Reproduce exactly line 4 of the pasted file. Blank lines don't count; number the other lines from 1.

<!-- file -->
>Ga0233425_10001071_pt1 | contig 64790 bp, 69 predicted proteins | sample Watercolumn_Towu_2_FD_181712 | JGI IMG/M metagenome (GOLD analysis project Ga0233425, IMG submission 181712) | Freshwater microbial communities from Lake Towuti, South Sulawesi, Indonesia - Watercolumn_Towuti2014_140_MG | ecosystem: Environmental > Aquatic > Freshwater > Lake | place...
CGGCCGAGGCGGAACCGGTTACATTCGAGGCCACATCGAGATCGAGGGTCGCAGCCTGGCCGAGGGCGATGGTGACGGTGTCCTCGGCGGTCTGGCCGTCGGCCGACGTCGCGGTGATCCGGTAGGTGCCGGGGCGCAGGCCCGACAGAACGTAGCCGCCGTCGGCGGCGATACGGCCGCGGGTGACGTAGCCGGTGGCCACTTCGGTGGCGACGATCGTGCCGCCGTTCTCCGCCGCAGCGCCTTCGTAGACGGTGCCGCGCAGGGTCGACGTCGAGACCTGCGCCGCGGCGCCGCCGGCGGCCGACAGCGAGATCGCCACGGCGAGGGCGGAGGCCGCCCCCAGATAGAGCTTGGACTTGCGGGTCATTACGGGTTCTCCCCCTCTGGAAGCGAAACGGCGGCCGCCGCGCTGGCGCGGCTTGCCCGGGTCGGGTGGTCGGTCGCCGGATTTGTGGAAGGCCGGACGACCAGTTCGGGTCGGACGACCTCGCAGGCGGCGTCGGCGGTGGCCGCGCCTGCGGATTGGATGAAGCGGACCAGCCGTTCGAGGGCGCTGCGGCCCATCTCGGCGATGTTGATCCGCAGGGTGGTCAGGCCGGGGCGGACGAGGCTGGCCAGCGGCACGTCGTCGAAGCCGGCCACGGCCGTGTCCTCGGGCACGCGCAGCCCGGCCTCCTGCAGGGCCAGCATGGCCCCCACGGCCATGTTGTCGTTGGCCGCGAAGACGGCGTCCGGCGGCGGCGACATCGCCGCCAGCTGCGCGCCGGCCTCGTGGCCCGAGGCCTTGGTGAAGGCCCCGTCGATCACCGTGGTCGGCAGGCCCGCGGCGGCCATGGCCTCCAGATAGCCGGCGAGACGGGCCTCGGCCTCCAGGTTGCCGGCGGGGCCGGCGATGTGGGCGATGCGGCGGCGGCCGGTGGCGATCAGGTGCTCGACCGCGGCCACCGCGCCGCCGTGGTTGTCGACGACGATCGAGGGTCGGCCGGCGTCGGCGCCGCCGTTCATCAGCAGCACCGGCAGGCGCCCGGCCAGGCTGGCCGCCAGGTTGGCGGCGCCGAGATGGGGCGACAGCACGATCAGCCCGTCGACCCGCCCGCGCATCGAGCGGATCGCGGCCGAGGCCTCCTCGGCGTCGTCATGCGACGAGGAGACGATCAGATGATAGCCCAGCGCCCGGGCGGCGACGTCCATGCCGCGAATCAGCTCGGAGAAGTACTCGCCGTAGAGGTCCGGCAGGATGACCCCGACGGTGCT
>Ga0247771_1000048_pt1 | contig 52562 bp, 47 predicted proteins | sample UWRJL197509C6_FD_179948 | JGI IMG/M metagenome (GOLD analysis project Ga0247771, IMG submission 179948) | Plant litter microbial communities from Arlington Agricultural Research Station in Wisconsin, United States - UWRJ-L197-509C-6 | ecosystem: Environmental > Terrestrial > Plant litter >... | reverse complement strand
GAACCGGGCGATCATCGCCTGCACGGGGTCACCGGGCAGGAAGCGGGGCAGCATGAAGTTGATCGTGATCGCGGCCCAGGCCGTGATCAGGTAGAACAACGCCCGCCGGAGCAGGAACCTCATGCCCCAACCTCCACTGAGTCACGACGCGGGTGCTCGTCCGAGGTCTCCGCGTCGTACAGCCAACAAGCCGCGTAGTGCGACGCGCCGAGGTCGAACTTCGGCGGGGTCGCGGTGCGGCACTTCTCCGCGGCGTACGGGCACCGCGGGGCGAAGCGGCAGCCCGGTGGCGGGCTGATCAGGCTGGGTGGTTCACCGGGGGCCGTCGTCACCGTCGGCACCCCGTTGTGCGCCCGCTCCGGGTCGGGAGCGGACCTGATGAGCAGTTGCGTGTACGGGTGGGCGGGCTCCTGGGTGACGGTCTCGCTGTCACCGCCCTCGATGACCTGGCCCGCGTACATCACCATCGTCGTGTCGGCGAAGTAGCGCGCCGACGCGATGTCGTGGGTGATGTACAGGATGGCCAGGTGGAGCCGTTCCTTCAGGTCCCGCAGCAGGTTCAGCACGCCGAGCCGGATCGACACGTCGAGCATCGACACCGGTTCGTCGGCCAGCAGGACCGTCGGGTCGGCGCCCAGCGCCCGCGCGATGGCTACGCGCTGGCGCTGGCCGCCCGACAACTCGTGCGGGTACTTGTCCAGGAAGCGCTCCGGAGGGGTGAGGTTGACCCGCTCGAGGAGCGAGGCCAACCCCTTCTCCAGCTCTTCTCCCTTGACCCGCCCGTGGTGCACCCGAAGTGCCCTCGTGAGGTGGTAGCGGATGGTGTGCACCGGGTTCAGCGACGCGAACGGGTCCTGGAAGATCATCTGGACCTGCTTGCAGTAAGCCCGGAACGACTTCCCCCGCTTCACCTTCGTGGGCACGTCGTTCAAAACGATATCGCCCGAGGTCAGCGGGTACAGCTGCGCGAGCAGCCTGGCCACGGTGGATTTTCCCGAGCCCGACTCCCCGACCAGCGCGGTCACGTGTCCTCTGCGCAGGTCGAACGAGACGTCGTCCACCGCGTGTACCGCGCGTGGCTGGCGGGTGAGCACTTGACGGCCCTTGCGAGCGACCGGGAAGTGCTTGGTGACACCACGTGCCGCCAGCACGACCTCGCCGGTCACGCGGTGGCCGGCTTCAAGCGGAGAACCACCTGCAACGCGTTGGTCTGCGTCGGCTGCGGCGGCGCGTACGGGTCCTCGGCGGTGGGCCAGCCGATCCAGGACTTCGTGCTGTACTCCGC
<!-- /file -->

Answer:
GAACCGGGCGATCATCGCCTGCACGGGGTCACCGGGCAGGAAGCGGGGCAGCATGAAGTTGATCGTGATCGCGGCCCAGGCCGTGATCAGGTAGAACAACGCCCGCCGGAGCAGGAACCTCATGCCCCAACCTCCACTGAGTCACGACGCGGGTGCTCGTCCGAGGTCTCCGCGTCGTACAGCCAACAAGCCGCGTAGTGCGACGCGCCGAGGTCGAACTTCGGCGGGGTCGCGGTGCGGCACTTCTCCGCGGCGTACGGGCACCGCGGGGCGAAGCGGCAGCCCGGTGGCGGGCTGATCAGGCTGGGTGGTTCACCGGGGGCCGTCGTCACCGTCGGCACCCCGTTGTGCGCCCGCTCCGGGTCGGGAGCGGACCTGATGAGCAGTTGCGTGTACGGGTGGGCGGGCTCCTGGGTGACGGTCTCGCTGTCACCGCCCTCGATGACCTGGCCCGCGTACATCACCATCGTCGTGTCGGCGAAGTAGCGCGCCGACGCGATGTCGTGGGTGATGTACAGGATGGCCAGGTGGAGCCGTTCCTTCAGGTCCCGCAGCAGGTTCAGCACGCCGAGCCGGATCGACACGTCGAGCATCGACACCGGTTCGTCGGCCAGCAGGACCGTCGGGTCGGCGCCCAGCGCCCGCGCGATGGCTACGCGCTGGCGCTGGCCGCCCGACAACTCGTGCGGGTACTTGTCCAGGAAGCGCTCCGGAGGGGTGAGGTTGACCCGCTCGAGGAGCGAGGCCAACCCCTTCTCCAGCTCTTCTCCCTTGACCCGCCCGTGGTGCACCCGAAGTGCCCTCGTGAGGTGGTAGCGGATGGTGTGCACCGGGTTCAGCGACGCGAACGGGTCCTGGAAGATCATCTGGACCTGCTTGCAGTAAGCCCGGAACGACTTCCCCCGCTTCACCTTCGTGGGCACGTCGTTCAAAACGATATCGCCCGAGGTCAGCGGGTACAGCTGCGCGAGCAGCCTGGCCACGGTGGATTTTCCCGAGCCCGACTCCCCGACCAGCGCGGTCACGTGTCCTCTGCGCAGGTCGAACGAGACGTCGTCCACCGCGTGTACCGCGCGTGGCTGGCGGGTGAGCACTTGACGGCCCTTGCGAGCGACCGGGAAGTGCTTGGTGACACCACGTGCCGCCAGCACGACCTCGCCGGTCACGCGGTGGCCGGCTTCAAGCGGAGAACCACCTGCAACGCGTTGGTCTGCGTCGGCTGCGGCGGCGCGTACGGGTCCTCGGCGGTGGGCCAGCCGATCCAGGACTTCGTGCTGTACTCCGC